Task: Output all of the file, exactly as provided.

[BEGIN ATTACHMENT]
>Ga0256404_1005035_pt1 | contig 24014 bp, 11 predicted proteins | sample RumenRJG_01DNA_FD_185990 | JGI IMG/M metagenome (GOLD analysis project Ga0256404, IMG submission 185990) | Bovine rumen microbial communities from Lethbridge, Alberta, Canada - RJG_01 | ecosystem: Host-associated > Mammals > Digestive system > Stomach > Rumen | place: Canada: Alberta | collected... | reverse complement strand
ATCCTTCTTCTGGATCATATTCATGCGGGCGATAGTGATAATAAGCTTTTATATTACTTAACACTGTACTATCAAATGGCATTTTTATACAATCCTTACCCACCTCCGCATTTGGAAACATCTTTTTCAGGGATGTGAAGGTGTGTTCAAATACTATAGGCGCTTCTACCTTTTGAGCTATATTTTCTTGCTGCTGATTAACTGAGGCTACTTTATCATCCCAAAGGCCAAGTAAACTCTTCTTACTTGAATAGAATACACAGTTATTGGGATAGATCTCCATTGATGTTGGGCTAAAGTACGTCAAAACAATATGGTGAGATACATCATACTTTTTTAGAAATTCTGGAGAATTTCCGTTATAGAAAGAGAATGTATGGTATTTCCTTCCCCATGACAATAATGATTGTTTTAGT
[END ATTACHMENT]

>Ga0256404_1005035_pt1 | contig 24014 bp, 11 predicted proteins | sample RumenRJG_01DNA_FD_185990 | JGI IMG/M metagenome (GOLD analysis project Ga0256404, IMG submission 185990) | Bovine rumen microbial communities from Lethbridge, Alberta, Canada - RJG_01 | ecosystem: Host-associated > Mammals > Digestive system > Stomach > Rumen | place: Canada: Alberta | collected... | reverse complement strand
ATCCTTCTTCTGGATCATATTCATGCGGGCGATAGTGATAATAAGCTTTTATATTACTTAACACTGTACTATCAAATGGCATTTTTATACAATCCTTACCCACCTCCGCATTTGGAAACATCTTTTTCAGGGATGTGAAGGTGTGTTCAAATACTATAGGCGCTTCTACCTTTTGAGCTATATTTTCTTGCTGCTGATTAACTGAGGCTACTTTATCATCCCAAAGGCCAAGTAAACTCTTCTTACTTGAATAGAATACACAGTTATTGGGATAGATCTCCATTGATGTTGGGCTAAAGTACGTCAAAACAATATGGTGAGATACATCATACTTTTTTAGAAATTCTGGAGAATTTCCGTTATAGAAAGAGAATGTATGGTATTTCCTTCCCCATGACAATAATGATTGTTTTAGT